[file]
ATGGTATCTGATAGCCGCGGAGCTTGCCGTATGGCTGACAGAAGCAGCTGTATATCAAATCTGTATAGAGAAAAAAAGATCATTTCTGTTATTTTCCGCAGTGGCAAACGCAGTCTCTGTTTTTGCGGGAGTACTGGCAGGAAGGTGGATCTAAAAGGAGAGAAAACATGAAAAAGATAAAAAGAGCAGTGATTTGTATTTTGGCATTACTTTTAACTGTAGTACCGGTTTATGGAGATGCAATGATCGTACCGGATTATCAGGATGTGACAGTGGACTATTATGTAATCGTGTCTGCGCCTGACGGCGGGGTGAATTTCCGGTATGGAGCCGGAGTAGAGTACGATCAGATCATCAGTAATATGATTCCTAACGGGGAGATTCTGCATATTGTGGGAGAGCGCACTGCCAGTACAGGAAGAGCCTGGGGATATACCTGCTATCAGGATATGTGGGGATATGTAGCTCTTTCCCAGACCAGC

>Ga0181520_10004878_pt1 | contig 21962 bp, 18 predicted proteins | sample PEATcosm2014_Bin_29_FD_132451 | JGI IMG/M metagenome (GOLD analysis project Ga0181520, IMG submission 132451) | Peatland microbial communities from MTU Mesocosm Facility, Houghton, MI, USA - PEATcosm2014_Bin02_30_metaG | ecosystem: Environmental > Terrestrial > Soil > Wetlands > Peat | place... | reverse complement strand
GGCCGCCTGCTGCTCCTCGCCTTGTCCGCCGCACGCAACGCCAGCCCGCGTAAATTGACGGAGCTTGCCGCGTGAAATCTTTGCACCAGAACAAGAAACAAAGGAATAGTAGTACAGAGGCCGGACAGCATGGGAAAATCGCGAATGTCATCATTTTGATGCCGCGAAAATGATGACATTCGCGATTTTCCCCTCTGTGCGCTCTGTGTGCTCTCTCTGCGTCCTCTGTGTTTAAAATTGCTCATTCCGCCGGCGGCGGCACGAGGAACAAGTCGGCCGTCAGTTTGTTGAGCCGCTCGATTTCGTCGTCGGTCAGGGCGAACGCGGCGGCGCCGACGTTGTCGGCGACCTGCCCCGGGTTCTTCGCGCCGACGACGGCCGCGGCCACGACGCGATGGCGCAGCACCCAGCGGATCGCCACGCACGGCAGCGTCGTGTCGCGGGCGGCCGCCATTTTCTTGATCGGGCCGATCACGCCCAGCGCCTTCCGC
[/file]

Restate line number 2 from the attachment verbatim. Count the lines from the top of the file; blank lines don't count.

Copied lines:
>Ga0181520_10004878_pt1 | contig 21962 bp, 18 predicted proteins | sample PEATcosm2014_Bin_29_FD_132451 | JGI IMG/M metagenome (GOLD analysis project Ga0181520, IMG submission 132451) | Peatland microbial communities from MTU Mesocosm Facility, Houghton, MI, USA - PEATcosm2014_Bin02_30_metaG | ecosystem: Environmental > Terrestrial > Soil > Wetlands > Peat | place... | reverse complement strand